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In the Gates

Pledges and Livelihood

The Sixth Commandment

No pledge could jeopardize one’s livelihood.


Deuteronomy 24.6

No one shall take a mill or an upper millstone in pledge, for that would be taking a life in pledge.”

Taking someone’s livelihood in pledge for a loan was absolutely forbidden. It is part of being in the image of God for men to work; thus, no one could deprive another of his vocation and means of support without, at the same time, assaulting his dignity as the image-bearer of God.

Loans were not encouraged, but, of course, they were necessary from time to time. With the loan came the pledge, usually a physical token given to the lender as a declaration of intent to repay. But that pledge could not be of the sort that jeopardized a man’s ability to provide for himself and his family or to repay his pledge, or that compromised his dignity as the image-bearer of God. Nor, if he was a Hebrew, could interest be fixed to the loan (although there is a debate about whether the issue is interest or inordinate interest, that is, usury).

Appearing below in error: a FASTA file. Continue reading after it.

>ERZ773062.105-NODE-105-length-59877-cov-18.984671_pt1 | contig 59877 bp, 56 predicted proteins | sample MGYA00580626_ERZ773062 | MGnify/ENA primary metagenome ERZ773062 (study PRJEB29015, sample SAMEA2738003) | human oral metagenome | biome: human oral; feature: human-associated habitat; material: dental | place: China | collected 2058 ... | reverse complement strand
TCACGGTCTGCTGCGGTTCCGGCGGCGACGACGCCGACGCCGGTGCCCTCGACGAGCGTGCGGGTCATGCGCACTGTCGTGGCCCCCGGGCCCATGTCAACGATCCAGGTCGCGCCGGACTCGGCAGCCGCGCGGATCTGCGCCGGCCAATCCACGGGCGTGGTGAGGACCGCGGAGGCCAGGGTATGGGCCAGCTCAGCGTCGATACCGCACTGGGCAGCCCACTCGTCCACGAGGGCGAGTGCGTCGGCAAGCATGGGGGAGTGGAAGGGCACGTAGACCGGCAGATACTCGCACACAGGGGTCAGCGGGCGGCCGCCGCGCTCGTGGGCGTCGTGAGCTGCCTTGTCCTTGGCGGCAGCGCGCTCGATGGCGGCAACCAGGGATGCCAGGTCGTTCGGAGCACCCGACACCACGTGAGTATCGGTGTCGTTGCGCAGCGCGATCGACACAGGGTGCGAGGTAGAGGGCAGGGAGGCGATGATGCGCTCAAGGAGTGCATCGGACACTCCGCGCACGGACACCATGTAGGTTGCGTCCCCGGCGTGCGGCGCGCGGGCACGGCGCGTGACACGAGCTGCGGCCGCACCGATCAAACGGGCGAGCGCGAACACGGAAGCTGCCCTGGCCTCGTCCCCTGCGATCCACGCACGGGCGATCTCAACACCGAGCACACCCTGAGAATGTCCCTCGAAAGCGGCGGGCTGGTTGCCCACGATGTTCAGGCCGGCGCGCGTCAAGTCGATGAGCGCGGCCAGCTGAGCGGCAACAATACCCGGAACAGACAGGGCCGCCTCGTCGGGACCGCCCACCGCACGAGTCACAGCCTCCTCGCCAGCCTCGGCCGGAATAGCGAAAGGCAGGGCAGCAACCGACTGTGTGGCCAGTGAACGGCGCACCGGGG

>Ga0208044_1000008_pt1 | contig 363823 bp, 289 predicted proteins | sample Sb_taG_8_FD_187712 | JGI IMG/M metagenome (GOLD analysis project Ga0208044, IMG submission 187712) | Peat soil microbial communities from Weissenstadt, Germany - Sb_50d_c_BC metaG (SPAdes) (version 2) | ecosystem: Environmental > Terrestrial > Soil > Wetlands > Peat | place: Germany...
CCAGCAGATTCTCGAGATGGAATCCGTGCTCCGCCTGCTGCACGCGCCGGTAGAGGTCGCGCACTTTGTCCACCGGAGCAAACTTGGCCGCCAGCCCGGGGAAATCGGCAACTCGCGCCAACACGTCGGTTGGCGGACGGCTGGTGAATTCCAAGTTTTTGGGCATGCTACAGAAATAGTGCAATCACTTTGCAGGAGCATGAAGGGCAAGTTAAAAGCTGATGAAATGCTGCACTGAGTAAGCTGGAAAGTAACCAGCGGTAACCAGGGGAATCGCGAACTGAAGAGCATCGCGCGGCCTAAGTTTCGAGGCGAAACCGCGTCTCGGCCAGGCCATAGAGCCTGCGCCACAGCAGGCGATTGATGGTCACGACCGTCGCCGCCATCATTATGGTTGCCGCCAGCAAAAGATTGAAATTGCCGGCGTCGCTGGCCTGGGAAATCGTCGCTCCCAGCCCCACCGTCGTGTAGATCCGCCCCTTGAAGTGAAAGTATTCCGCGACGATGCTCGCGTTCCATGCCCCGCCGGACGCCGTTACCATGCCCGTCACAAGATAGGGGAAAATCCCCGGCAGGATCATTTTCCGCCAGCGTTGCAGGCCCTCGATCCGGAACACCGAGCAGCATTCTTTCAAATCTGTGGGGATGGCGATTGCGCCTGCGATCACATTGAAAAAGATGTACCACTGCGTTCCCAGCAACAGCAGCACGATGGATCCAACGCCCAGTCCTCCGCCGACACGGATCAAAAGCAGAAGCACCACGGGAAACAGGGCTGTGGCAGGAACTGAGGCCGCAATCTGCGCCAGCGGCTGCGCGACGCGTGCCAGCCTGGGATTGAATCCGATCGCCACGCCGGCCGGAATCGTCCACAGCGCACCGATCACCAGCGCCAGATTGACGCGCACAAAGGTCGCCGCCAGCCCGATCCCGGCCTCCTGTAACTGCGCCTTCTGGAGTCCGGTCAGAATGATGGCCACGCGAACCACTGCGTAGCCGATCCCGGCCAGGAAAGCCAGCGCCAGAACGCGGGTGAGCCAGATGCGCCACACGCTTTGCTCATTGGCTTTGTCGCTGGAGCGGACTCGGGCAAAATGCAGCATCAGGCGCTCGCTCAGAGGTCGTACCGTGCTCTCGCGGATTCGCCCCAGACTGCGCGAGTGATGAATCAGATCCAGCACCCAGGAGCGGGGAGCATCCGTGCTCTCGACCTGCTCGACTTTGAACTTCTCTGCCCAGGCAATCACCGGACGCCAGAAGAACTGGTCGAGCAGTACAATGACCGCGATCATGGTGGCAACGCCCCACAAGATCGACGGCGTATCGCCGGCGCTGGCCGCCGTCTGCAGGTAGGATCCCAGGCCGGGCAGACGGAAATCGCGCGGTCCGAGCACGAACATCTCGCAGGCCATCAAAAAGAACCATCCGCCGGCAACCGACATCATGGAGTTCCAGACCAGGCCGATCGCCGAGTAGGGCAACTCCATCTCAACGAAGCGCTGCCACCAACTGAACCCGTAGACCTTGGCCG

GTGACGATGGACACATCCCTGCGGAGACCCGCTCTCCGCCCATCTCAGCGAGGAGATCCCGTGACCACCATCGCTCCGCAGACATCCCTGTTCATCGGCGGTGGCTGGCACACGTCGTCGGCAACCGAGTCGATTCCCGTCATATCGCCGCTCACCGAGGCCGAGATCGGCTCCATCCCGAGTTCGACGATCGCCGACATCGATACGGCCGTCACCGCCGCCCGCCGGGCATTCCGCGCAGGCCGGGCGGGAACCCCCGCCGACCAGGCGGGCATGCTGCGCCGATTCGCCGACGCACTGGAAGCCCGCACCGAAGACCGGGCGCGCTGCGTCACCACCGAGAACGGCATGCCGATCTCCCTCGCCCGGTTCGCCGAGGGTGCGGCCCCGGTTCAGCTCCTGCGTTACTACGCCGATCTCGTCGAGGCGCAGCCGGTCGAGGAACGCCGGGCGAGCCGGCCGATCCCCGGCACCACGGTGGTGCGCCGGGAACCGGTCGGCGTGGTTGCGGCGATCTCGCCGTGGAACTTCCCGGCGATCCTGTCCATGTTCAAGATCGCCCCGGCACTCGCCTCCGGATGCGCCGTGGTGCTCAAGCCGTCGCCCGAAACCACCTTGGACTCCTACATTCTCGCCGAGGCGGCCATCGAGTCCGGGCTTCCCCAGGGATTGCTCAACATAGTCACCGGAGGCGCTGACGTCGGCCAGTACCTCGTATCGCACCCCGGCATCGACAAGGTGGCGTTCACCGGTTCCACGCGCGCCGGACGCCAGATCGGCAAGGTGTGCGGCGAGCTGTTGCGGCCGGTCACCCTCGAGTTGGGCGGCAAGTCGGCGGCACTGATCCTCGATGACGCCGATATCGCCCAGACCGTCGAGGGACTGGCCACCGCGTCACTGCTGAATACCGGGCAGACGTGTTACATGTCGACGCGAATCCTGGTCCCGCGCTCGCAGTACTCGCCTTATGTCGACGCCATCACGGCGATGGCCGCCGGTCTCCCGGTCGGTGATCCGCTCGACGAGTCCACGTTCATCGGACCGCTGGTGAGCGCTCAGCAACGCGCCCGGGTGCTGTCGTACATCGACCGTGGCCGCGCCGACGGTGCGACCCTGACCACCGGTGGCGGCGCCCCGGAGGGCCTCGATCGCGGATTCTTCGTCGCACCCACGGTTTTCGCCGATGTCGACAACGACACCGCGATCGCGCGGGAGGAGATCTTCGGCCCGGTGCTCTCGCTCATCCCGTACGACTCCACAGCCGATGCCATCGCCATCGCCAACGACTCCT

We are now accepting registrations for the course, Spiritual Maturity 1: Revival. This free, six-session course by T. M. Moore allows you to study by yourself or with a mentor, and includes free resources from Patrick, Columbanus, Luther, and Edwards, among others. Visit The Ailbe Seminary for more information on this training opportunity.

T.M. Moore

T. M. Moore is principal of The Fellowship of Ailbe, a spiritual fellowship in the Celtic Christian tradition. He and his wife, Susie, make their home in the Champlain Valley of Vermont.
Books by T. M. Moore

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